An aggressive monkey roaming northeast Chaoyang’s Quanfa Garden (泉发花 园) has torn the head off a pet rabbit and is still wandering the residential compound, an expat resident alleges.
Erika Chen, who has been living in Quanfa Garden since early August, said she first heard about a neighbor owning a pet monkey approximately four weeks ago. But it was only this week that her family had a close encounter with the animal, which she says attacked and killed her pet rabbit Wednesday (Oct. 5).
On Oct. 6, in a WeChat group comprised of Quanfa residents, Chen posted a video of her pet’s body, the head of which had been gruesomely torn off. The incident happened while she and her family were away for the Golden Week holiday, and was discovered by the family’s ayi, who was pet-sitting for the family’s three house cats and two rabbits. When the ayi arrived on Oct. 5, she found one of the rabbits dead in the back yard.
Chen said a neighbor later told her that the monkey had been “holding the rabbit as a hostage in a [nearby]tree.”
After posting the video, Chen expressed her despair and frustration. “This is what happen to our sweet bunny Bella yesterday,” Chen wrote to members of the group. “I will do anything to get this monkey out from our compound.”
Chen said that her pet was not the first victim of the monkey’s taste for rabbits. Another member of the Quanfa WeChat group posted a message saying that the monkey frequently scales a tree in a nearby garden to attempt to catch pet bunnies kept in a nearby pen.
Vlada Uliyanova, who also lives in Quanfa, noted that she heard the monkey’s owner still lives in Quanfa and lets the animal out unaccompanied on a regular basis, despite being warned not to.
“I like animals, but I don’t feel comfortable around monkeys who are let out in the open,” Uliyanova said. “Monkeys are unpredictable and can become aggressive.”
She said a neighbor told her about recently seeing the monkey attempting to climb inside someone’s home.
Mary Peng, who runs the International Center for Veterinary Services, said monkeys are considered wildlife in China and are illegal to keep as pets. “Monkeys are mammals and can be carriers of rabies, so there is a real public health concern when monkeys are kept as pets,” she said.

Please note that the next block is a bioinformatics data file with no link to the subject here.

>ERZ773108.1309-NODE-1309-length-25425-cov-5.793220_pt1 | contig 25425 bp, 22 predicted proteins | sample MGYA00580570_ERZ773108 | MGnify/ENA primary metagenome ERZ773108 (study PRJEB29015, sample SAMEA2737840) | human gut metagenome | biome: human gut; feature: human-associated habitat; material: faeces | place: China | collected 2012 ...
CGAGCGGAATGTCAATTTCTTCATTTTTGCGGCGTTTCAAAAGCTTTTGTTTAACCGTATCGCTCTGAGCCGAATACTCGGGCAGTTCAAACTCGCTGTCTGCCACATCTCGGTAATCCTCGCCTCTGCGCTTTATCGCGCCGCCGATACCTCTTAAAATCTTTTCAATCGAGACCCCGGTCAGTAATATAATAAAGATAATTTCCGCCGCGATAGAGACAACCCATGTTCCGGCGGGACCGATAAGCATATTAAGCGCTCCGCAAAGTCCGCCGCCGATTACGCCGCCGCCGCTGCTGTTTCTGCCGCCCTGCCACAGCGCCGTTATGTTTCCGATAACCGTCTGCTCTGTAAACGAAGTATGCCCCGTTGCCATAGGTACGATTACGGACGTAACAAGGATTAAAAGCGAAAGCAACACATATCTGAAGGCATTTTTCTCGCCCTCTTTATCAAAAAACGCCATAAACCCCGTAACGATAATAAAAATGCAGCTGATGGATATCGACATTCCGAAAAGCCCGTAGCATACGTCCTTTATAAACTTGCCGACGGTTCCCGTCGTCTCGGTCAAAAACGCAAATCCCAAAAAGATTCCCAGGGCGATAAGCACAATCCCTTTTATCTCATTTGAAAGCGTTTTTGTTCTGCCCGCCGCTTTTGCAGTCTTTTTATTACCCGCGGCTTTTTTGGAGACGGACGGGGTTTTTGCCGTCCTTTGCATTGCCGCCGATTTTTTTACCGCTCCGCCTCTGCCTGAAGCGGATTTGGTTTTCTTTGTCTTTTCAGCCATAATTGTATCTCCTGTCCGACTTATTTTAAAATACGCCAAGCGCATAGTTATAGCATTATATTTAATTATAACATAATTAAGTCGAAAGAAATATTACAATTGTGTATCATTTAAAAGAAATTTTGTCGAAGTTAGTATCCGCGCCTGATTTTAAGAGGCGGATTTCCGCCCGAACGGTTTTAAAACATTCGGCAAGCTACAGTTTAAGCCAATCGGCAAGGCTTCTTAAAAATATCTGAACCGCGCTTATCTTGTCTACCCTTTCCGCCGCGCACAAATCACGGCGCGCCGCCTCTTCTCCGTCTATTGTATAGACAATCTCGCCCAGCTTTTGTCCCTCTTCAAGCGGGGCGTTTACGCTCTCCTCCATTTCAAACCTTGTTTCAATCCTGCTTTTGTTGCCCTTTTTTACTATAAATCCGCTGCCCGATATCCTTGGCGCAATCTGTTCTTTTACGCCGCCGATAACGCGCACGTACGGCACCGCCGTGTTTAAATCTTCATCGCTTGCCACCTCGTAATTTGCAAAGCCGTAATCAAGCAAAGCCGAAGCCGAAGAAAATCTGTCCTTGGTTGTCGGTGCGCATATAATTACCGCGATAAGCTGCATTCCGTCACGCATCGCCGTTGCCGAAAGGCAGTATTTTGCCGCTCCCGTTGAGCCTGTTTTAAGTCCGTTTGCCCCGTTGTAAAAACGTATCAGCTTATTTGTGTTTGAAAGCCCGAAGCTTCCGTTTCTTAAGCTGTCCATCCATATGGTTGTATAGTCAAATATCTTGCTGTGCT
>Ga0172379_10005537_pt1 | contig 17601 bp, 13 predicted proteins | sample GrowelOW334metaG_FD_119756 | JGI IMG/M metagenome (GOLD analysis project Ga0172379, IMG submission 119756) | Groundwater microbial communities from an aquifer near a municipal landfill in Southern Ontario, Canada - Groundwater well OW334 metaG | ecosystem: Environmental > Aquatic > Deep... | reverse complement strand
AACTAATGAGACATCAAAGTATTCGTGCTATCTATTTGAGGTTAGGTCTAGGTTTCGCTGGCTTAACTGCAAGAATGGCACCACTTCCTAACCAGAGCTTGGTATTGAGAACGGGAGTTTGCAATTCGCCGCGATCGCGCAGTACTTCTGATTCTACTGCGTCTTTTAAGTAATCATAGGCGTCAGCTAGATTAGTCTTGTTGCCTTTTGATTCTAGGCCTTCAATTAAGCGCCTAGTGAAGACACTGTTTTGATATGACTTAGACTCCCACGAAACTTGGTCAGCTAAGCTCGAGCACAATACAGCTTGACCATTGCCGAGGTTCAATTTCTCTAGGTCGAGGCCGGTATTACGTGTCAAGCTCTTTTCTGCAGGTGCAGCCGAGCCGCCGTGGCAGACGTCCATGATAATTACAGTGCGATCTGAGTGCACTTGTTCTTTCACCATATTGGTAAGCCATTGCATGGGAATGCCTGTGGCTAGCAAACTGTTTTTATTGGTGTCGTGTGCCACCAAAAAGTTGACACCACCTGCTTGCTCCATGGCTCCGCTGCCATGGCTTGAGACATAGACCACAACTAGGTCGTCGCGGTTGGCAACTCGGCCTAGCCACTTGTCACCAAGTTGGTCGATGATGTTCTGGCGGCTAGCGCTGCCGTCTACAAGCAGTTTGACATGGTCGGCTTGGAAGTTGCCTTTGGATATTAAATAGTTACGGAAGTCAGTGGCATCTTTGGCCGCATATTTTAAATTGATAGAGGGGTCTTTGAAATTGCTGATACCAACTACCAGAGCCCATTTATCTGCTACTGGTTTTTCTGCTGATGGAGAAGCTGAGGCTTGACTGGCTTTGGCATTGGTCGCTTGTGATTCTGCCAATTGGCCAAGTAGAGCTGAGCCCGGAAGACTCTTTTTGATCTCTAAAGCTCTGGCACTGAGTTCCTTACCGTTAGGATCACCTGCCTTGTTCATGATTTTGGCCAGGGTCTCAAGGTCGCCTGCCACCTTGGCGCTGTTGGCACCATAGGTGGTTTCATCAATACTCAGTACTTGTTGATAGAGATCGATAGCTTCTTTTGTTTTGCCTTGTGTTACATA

The spotting of monkeys on the loose in expat compounds is not unprecedented, Peng said.
“These stories surface every few years,” she recalls. “In Shunyi about 5-7 years ago, there was a macaque that had escaped or had been abandoned. This monkey terrorized the Shunyi community for months, hanging out in backyards and waiting for people to give it food or eating food from pet food bowls left outside,” she said. “People were afraid to go outside or to let their children and pets outside.”
Uliyanova said she recently filmed the Quanfa monkey on a table in her backyard. When the animal noticed her, it leapt backward, then slowly walked toward the closed glass window to peer at the woman, before bounding away and scaling a nearby tree.
Jim James, Chen’s husband, said the mutilation of the family’s pet rabbit has prompted him to initiate a plan to catch the monkey and send it to a zoo.
As of Thursday evening (Oct 6), we’ve received no word about the apprehension of the monkey, so area residents are warned to keep their small pets indoors and keep a look out for loose primates in the trees.
Photo Courtesy of a Quanfa resident